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Alex Gross lives in Los Angeles, California. In 1990, he received a BFA with honors from Art Center College of Design in Pasadena. Since then, he has had ten solo exhibitions at various galleries, and participated in dozens of museum and gallery exhibitions across the globe. His most recent solo exhibition was in at the Corey Helford Gallery. In the summer of 2007, Alex’s first retrospective museum show was held at the Grand Central Art Center in Santa Ana, California. Alex is a recipient of the prestigious Artist’s Fellowship from the Japan Foundation, and several faculty grants from Art Center College of Design, where he taught from 1994 to 2005.

IIn 2006, Chronicle Books published Alex’s first monograph, The Art of Alex Gross.Since then, Alex has published four more books, all with Gingko Press. Alex’s latest publication is called Transformations, the cabinet card paintings of Alex Gross 2012-2019. It contains nearly 200 cabinet card paintings, which are antique photos that Alex transforms into pop culture characters. Each page features the photo before it was altered, and afterwards. Transformations also includes an introduction by renowned pop artist Ron English. It was released in October 2019. 

Personally, Alex Gross is one of my favorite contemporary artists. I adore his irony and postmodern, Pop surrealistic mythology which he creates on his oil canvas. This artist speaks of the present, judges it with a smile and shows the human condition as it is right now: everybody with heads on the iPhones, or fashion victims surrounded by superheroes. The artist also confronts the themes of consumerism, industrialization and the omnipresent media, representing the psychological state of contemporary society unable to react, and which lives apathetically in a world overwhelmed by advertising. Looking at his works one should reflect and ask oneself: is this the right way to be? Do we know other ways to be? Presently he is promoting his new book “Transformations: The Cabinet Card Paintings of Alex Gross 2012-2019” by Ginko Press.

Your oil paintings on canvas include themes such as globalization, commerce, beauty, dark mayhem and the passage of time. Why does the contemporary consumeristic society interest you so much? What prompted you to tell this surrealistic but, in the end, such real stories about “I-humans”?

I used to paint more fantastical imagery, inspired by Victorian era advertising. But I found that I wanted to make social commentary and this did not allow me to do that. So my work evolved into talking more about our modern condition. I have strong feelings about things, and have always wanted to express them through my work. Once I started noticing people walking around staring at their phones, more than a decade ago, I couldn’t stop painting about it. Nothing seems stupider to me. And of course now, It’s a very rare person who does NOT walk around looking down at their phone.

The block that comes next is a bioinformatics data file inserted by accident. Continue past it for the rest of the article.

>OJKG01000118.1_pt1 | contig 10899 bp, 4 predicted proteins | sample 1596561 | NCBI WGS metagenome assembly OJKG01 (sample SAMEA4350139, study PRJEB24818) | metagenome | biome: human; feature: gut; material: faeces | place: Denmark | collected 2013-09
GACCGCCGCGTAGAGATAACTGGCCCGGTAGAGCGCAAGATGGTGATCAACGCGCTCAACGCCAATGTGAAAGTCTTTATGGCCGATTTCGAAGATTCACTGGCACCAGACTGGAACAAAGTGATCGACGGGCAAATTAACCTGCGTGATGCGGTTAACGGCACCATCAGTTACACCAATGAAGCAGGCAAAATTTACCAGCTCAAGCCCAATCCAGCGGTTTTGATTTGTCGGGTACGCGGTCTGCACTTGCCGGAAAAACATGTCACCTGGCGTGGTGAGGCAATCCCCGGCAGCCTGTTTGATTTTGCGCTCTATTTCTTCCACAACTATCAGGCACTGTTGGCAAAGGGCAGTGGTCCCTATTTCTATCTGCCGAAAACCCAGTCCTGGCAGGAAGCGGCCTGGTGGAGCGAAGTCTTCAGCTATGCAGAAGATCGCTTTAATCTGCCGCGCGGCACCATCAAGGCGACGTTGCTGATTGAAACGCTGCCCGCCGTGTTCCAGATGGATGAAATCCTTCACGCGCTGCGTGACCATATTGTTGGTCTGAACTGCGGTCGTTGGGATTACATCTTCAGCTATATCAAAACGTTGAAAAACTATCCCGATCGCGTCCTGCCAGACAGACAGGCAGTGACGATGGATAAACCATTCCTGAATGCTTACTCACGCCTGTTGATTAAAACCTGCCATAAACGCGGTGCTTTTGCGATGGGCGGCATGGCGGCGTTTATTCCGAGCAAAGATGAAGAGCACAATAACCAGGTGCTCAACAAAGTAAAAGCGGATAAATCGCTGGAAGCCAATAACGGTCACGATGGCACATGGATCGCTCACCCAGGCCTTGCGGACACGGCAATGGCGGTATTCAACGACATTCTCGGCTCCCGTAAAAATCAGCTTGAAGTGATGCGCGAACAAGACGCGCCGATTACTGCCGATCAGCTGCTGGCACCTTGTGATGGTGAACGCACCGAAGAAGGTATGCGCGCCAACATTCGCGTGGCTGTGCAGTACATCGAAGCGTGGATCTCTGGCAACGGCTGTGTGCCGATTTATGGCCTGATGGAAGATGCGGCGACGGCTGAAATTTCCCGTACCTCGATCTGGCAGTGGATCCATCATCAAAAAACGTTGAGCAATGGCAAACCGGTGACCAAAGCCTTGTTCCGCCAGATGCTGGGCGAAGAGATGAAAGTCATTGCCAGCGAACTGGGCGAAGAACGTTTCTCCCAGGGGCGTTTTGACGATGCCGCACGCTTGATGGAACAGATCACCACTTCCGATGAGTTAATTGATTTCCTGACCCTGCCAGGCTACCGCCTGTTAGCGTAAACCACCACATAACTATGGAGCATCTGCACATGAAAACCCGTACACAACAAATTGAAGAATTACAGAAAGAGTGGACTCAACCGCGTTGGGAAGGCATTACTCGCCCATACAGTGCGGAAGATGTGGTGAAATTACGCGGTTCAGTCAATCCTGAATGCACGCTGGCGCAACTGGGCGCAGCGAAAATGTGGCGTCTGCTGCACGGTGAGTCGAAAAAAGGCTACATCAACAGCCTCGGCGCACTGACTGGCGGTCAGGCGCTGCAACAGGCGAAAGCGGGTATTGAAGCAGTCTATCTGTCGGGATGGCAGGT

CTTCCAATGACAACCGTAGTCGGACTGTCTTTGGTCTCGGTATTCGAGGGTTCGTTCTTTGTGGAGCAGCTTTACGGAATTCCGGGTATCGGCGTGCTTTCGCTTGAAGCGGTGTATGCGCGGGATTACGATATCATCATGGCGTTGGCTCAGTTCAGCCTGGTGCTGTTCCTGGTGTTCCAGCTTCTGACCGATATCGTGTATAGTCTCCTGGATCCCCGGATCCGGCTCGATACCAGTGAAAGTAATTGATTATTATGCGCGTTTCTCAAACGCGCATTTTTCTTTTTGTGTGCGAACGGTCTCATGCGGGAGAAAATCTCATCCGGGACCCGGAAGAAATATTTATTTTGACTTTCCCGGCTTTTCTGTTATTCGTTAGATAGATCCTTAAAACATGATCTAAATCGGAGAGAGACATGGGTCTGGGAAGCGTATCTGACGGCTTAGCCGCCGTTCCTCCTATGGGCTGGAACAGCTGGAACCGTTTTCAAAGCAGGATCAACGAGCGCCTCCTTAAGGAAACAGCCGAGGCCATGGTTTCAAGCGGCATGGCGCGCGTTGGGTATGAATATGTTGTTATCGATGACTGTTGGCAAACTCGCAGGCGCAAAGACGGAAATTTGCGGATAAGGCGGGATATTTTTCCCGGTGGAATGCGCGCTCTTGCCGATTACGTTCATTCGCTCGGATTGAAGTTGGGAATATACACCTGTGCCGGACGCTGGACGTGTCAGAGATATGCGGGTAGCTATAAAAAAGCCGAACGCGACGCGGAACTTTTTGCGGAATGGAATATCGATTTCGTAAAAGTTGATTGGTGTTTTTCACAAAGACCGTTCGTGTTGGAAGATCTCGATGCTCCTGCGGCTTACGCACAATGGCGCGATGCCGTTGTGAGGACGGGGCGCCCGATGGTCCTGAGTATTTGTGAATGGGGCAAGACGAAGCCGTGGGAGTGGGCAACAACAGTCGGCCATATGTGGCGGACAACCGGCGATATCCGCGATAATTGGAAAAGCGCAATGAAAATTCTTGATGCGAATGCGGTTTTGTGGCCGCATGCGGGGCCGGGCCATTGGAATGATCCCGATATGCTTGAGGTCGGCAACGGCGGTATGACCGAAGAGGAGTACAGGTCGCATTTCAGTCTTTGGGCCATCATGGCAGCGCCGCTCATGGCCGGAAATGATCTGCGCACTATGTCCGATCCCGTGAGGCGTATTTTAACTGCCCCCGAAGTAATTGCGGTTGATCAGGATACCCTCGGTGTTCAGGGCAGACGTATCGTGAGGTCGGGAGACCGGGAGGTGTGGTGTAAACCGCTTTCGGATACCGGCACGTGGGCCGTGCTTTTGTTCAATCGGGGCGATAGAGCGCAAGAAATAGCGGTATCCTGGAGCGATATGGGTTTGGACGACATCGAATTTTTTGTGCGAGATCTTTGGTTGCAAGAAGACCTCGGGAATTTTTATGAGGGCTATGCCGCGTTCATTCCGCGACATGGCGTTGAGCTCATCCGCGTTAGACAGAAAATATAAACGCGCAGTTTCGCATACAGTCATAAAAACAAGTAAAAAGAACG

Is the fact you are American from California influence you particularly as a painter? For example, all the products of consumerism represented on your canvases, Coca-Cola, I-phones, fantasy films, and more, were made in the USA; this is the land of POP ART movement. Is it also a critics of your country or government?

Probably if I lived in some small town, I might have a different world view. But I do live in Los Angeles, where everyone is either in the entertainment business, or wants to be. But I’m old enough that I’ve also seen the gradual, cancer-like spread of advertising into more and more corners of our lives. This upsets me and I use my work to comment on it. I am a critic of many things— human nature, corporate greed, most governments and politicians, etc.

What do you think of the many Super Heroes that are around us thanks to cinema? Do we really need them in our lives? By any chance, are you a fan of the Fantasy books (if yes, which), especially of “Game of Thrones”, or you use the images from these stories on your paintings as simple symbols?

I am a fan of the Game of Thrones books and show. I also enjoy many of the super hero movies. It seems clear that right now, people are more interested than ever in these fantasy worlds. Escaping the nightmare of our present reality is more and more appealing to many of us. Perhaps this is because, in most countries, the government is led by oligarchs who serve the whims of their wealthy corporate donors. Our planet is dying, Democracy doesn’t really exist anymore, and many people feel powerless to do anything about it. So, the allure of fantasy is hard to resist. Many of these things are extremely well written, like Game of Thrones, and the amazing digital effects right now are seamlessly integrated into the show/ film. Seeing dragons that look as real as people, and being woven into a compelling narrative is pretty extraordinary.

In 2009 former president of The United States, Barrack Obama, won a Nobel Peace Prize for “extraordinary efforts to strengthen international diplomacy and cooperation between people”. In your paintings, you placed him close to the contemporary dictators such as Putin or Kim Jong-Un. Why are you so severe with Obama?